Parenting and Pedagogy: Keeping Students Motivated

As a young musician, I grew up with the attitude many share when it comes to learning a new instrument. Even Rubinstein, the world-famous concert pianist, admitted that he loved to play, but hated to practice. [1] This dilemma begs the age-old question: “how do we keep young students motivated enough to not quit?” Unfortunately, there is no easy answer to this, since it seems to be a challenge for both the innately gifted artist as well as the merely curious amateur.

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A well-known study released in 2008 showed that, on average, it takes approximately 10,000 hours of “mindful, purposeful, mistake-focused” practice in order to achieve mastery in a given skill. [2] That’s nearly 60 solid weeks or 417 straight days. Malcolm Gladwell illustrates his study further by examining the young Mozart. His early works were nothing special and were likely improved upon by his father. In fact, the only one that is now regarded a masterpiece wasn’t even composed until he was twenty-one—and by that time we can easily assume he had reached the 10,000-hour quota.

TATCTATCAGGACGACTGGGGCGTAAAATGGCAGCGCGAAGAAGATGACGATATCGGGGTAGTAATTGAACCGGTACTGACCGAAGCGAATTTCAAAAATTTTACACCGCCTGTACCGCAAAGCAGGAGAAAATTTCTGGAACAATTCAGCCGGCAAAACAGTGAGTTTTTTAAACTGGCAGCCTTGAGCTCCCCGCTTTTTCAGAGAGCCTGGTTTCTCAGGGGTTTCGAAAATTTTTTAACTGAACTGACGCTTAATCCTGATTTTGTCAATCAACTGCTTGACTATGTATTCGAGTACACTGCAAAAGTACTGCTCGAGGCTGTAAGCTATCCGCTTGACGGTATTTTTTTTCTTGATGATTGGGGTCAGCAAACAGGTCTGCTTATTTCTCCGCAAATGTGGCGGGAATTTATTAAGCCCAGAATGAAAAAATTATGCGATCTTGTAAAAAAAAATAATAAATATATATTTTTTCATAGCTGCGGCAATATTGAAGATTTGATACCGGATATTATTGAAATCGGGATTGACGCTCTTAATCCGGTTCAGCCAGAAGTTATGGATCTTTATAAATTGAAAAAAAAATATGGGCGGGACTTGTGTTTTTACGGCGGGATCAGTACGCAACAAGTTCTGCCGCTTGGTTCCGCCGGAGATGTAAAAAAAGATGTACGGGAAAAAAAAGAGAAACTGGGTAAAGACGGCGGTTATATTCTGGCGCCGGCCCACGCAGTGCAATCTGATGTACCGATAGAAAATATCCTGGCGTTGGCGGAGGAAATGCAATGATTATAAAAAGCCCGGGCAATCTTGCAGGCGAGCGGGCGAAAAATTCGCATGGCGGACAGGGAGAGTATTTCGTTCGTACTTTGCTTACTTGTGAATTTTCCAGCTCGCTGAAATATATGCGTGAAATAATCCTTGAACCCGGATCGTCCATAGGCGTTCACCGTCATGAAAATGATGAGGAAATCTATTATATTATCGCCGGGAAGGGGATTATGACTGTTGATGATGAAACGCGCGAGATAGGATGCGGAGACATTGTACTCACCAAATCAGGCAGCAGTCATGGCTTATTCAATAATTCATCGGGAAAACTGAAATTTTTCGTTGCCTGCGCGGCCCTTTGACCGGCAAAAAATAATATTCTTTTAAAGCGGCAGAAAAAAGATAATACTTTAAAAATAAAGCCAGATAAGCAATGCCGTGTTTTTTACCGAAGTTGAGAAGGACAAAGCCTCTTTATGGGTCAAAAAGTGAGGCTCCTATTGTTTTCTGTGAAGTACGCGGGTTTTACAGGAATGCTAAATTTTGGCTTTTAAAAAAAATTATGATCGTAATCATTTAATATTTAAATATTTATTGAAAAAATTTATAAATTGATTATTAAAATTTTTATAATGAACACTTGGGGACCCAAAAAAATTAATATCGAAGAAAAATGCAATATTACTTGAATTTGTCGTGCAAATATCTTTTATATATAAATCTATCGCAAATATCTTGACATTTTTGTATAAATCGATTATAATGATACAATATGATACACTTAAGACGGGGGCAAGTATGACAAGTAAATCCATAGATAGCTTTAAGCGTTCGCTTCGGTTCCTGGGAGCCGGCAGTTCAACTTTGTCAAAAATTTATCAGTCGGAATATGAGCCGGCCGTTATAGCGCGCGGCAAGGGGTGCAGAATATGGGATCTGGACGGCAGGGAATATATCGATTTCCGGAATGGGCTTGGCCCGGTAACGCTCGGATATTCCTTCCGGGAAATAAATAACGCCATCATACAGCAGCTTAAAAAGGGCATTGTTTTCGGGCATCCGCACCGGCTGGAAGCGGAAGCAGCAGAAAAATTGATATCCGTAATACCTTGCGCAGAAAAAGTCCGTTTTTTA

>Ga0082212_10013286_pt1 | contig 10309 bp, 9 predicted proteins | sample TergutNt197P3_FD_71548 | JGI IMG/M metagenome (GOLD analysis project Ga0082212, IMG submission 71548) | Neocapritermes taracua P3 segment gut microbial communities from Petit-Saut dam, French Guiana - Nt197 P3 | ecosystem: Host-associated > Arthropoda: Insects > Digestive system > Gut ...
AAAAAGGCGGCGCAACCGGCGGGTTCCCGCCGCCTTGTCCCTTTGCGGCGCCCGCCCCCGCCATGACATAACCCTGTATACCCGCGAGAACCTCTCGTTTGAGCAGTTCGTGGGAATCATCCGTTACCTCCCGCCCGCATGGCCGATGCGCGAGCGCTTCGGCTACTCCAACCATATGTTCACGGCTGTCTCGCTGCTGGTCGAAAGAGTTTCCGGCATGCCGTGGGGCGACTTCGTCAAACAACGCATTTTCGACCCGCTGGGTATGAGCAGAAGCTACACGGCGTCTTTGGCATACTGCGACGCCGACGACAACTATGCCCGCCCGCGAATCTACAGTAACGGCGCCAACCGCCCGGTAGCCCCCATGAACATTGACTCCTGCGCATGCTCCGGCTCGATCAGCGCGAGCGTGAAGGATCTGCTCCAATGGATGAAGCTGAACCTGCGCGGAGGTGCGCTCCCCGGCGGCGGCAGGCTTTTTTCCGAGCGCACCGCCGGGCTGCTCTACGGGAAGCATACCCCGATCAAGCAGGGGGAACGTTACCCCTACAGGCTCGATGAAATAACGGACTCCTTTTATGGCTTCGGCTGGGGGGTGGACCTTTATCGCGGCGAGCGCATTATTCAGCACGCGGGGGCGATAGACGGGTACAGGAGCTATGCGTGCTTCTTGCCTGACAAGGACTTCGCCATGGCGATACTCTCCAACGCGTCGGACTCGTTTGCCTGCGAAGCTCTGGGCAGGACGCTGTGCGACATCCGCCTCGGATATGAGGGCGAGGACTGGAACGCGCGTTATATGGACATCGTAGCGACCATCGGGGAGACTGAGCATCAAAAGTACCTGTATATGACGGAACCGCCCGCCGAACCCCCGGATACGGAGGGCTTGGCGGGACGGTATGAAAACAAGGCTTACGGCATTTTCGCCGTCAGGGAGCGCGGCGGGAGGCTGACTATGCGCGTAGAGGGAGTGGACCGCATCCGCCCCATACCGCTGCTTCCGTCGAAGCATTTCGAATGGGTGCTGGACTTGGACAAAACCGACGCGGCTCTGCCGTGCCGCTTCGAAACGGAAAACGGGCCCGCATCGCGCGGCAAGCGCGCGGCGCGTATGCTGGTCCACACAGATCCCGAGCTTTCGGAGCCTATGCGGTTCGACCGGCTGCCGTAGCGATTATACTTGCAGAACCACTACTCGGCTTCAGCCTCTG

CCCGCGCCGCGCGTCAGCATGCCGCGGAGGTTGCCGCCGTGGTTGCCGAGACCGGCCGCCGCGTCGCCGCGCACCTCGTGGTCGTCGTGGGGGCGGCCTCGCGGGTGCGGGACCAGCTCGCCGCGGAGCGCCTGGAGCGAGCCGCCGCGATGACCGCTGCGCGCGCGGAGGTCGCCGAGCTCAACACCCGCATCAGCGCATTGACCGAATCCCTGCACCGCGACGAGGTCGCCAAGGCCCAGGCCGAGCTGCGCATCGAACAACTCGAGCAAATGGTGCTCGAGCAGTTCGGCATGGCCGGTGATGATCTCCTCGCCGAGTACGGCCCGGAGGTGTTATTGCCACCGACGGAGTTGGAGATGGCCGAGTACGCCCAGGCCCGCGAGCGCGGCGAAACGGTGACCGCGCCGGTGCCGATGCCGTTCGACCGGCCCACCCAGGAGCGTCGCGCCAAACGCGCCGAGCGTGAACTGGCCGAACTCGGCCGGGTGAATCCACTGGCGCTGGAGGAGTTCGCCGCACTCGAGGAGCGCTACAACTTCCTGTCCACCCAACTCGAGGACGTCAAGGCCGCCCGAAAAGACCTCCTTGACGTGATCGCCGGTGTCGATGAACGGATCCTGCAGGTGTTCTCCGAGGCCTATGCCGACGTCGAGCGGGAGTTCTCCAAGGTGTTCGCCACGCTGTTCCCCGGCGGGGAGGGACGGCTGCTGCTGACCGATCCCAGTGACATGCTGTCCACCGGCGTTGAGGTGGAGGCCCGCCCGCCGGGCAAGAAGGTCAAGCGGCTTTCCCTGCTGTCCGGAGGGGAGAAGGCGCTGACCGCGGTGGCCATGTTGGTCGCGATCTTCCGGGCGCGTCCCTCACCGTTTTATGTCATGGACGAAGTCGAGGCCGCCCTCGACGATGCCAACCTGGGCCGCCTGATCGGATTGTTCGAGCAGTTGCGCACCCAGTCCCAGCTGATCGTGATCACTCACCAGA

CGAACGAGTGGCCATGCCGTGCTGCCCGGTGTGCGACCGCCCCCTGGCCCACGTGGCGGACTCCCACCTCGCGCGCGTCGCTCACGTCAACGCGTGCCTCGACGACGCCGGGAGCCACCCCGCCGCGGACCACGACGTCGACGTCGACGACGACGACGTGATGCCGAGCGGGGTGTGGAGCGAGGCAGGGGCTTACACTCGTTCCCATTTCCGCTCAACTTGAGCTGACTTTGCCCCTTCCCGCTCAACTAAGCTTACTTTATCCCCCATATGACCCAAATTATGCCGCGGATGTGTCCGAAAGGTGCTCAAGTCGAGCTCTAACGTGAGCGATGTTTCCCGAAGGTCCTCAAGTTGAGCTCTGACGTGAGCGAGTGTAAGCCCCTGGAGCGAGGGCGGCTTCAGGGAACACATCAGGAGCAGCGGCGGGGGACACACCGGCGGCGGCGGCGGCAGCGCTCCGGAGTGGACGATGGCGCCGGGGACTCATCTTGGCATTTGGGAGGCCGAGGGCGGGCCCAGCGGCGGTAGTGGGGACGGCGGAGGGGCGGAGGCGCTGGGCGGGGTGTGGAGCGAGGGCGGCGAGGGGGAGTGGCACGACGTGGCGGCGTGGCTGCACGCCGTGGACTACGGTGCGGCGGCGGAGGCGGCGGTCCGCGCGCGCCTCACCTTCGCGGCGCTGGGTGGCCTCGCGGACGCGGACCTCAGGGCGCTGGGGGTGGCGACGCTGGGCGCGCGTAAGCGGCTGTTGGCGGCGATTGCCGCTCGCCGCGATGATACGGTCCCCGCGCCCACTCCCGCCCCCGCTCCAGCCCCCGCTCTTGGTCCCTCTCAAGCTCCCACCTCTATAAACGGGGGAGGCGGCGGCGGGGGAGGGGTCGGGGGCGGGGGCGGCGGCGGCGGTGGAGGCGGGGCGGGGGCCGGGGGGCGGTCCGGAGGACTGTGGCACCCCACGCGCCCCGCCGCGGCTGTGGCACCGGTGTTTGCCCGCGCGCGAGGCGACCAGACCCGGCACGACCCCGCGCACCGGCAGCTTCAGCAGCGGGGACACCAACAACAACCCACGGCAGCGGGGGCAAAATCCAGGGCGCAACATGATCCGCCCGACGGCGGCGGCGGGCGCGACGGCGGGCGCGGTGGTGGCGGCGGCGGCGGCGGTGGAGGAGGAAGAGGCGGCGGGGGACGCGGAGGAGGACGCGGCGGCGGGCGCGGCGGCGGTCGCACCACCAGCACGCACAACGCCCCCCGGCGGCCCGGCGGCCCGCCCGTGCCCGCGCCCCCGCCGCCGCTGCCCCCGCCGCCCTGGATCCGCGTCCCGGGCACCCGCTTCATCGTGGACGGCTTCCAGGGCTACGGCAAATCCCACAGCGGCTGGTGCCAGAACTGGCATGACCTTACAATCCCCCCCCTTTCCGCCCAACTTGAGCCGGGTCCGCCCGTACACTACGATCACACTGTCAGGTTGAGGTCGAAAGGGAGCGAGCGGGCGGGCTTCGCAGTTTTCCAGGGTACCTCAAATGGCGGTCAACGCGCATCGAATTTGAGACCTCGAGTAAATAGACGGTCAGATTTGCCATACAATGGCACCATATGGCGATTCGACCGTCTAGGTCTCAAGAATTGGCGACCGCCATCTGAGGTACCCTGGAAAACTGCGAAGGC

This study extends beyond artists in music. Neurologist Daniel Levitin says that “basketball players, fiction writers, ice skaters, chess players, master criminals, and what have you” all require the magic number before they can take on the title of a world-class expert [3]. The overall conclusion is that, ultimately, mastery has less to do with ethnicity, IQ, or even “talent” and everything to do with persistence and highly motivated practice over an extended period.

Reviewing this fascinating research brings to mind that one logical reason that people give up could be that somewhere between novice and expert, students simply lose motivation due to the long and arduous path. However, after conducting more research of my own, I discovered that students lose motivation throu